HARRISBURG – Gov. Tom Wolf reiterated his call Monday for Pennsylvanians to wear face masks in public to try to slow the spread of coronavirus.
Wolf stressed the importance of masks as the state has begun to see an uptick in positive tests.
The number of new cases hit 600 on Friday and 621 on Saturday, the largest daily increases in two weeks, according to Department of Health data.
However, the number of new cases dropped to 505 on Sunday and 492 on Monday.
Allegheny County officials over the weekend announced that bars there will be closed to try to control an increase in cases that health officials have blamed on people congregating in drinking establishments and vacation travelers, Health Secretary Dr. Rachel Levine said.
“Over the past few days, we have seen several other states experience alarming new case increases and a few have had to implement new restrictions on places where people gather,” Wolf said.
“Right now, in Pennsylvania, we are monitoring a few hot spots and we are asking Pennsylvanians to use extreme caution when out in public.”
Wolf said that he has no plans to enact a statewide order to close bars and Levine said there are no immediate plans to move any counties from the state’s green phase back into yellow
Wolf said health officials hope to control the spread of coronavirus through efforts targeting the areas and causes of the outbreaks, like the move in Allegheny County.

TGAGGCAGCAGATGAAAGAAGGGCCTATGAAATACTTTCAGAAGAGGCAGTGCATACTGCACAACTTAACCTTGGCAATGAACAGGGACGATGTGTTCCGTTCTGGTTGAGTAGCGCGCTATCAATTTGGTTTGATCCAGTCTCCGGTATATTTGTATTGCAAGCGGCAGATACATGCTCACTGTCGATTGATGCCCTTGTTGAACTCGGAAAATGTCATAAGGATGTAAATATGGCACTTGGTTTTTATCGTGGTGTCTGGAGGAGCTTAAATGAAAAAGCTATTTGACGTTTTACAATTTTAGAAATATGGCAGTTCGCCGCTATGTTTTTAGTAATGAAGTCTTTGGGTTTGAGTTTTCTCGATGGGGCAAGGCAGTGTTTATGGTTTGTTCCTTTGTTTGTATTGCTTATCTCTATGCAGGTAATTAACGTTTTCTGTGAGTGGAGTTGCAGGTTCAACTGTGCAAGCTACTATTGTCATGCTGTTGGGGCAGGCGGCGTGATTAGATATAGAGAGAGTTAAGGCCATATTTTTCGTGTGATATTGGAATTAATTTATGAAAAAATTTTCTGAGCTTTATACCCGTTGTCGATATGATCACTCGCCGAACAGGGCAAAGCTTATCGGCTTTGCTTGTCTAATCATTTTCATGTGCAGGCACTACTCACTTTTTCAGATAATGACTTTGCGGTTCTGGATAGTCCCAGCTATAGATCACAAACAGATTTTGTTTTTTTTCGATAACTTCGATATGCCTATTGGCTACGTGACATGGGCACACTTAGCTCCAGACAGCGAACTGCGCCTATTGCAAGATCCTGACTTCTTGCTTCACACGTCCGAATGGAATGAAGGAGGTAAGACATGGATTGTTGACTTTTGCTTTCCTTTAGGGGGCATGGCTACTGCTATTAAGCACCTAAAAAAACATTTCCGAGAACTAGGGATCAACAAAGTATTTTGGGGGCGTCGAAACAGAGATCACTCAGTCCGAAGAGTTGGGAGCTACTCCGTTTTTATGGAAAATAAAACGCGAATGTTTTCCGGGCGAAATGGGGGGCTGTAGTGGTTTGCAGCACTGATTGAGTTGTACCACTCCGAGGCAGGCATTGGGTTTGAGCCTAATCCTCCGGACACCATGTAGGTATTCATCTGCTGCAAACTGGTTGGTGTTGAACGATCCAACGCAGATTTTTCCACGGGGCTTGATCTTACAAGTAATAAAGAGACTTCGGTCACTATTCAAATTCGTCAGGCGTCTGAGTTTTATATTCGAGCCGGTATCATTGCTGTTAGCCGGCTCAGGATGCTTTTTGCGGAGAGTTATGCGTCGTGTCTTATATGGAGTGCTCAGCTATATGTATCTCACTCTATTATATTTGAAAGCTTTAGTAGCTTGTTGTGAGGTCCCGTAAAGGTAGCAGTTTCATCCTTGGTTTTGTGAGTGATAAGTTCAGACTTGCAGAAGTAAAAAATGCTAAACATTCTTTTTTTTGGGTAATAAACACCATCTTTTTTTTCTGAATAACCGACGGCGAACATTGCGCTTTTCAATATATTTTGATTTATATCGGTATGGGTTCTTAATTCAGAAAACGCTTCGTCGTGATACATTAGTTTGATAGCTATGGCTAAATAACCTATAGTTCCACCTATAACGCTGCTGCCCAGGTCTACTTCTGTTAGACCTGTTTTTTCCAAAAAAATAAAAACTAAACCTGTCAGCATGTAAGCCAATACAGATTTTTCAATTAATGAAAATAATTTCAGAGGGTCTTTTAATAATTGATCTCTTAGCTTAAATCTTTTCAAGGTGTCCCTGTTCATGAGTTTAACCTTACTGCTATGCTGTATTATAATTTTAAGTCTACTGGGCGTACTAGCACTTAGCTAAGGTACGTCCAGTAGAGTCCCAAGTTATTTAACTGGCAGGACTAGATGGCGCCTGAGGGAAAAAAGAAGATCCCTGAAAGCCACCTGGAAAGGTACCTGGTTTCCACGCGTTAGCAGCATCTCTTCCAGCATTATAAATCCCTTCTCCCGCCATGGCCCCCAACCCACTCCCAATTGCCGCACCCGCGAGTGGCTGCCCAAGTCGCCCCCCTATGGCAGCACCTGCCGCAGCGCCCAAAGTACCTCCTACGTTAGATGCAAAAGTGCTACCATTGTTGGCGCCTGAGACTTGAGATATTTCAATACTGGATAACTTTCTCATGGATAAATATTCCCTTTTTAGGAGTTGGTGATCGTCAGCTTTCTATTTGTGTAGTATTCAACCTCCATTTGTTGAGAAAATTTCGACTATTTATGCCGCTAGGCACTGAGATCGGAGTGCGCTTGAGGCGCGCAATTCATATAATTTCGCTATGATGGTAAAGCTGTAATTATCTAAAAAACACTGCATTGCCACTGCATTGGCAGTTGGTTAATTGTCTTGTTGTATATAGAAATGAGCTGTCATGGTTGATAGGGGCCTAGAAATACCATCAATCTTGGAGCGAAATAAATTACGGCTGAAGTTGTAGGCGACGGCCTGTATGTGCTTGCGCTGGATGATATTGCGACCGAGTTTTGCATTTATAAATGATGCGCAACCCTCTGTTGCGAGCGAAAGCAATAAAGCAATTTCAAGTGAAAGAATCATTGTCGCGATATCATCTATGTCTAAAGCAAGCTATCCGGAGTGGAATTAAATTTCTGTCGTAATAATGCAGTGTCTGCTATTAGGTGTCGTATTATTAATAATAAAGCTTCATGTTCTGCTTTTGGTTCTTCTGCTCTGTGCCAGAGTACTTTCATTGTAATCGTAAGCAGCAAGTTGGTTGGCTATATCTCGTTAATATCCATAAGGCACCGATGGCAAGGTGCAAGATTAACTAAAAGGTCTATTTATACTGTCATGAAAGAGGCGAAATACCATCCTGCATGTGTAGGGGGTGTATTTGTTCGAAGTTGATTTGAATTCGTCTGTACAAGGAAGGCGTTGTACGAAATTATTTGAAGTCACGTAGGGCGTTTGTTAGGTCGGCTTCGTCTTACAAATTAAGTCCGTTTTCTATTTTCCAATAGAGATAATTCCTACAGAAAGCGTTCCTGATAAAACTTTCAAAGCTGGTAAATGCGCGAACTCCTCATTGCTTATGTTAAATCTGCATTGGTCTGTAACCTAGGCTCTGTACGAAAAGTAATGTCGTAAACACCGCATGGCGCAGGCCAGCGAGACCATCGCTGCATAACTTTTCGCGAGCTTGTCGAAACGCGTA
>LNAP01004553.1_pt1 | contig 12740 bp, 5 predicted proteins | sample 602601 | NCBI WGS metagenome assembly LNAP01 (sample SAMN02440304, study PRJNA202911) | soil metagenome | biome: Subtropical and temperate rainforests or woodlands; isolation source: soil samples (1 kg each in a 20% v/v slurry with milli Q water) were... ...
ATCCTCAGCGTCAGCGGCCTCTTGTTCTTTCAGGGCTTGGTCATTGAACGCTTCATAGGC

“Right now we can do these things with surgical precision,” Wolf said. “We don’t heed to do broad draconian things” across the entire state.
Wolf added that he doesn’t see a reason to notify travelers to self-quarantine – a step neighboring states, including New York and New Jersey –have taken.
Wolf said that if someone is returning to Pennsylvania from Florida, “it’s probably a good idea” that they self-quarantine, but he said enforcing that as a requirement would be difficult.
Everyone, including workers and customers, must wear masks unless they have a medical reason not to or are under the age of 2, Wolf said.
The governor appeared at UPMC Pinnacle Osteopathic Hospital in Harrisburg on Monday.
Officials at the facility backed the governor’s call for people to wear masks in public.
“We all have a responsibility to protect our most vulnerable, ill and compromised loved ones, even as we all eagerly return to a more normal life. The evidence supporting the effectiveness of masks grows every day.
“Studies point to their ability to slow the spread of the disease and actually reduce the number of deaths caused by COVID-19,” said Dr. John Goldman, an infectious disease specialist and vice president, UPMC Pinnacle.
Pressed by reporters to specify how the state expects to enforce the mask mandate, Wolf said that he expects that businesses will enforce the requirement without law enforcement intervening.
He compared it to the state’s indoor smoking ban and said that people don’t smoke inside businesses now without involving the police.
“We’re not looking to put people in jail” for flouting the mask requirement, he said, adding that trying to limit the spread of the virus shouldn’t be a partisan issue.
Levine said that state officials hope that the public just begins to overwhelmingly accept that wearing a mask is the appropriate thing to do.
“We don’t want physical confrontations,” over people refusing to wear masks in stores, Levine said.
Asked to explain how much risk is created by people who flout the mask requirement in public, Levine said: “There’s no way for me to quantitate that. But why are we taking that chance?”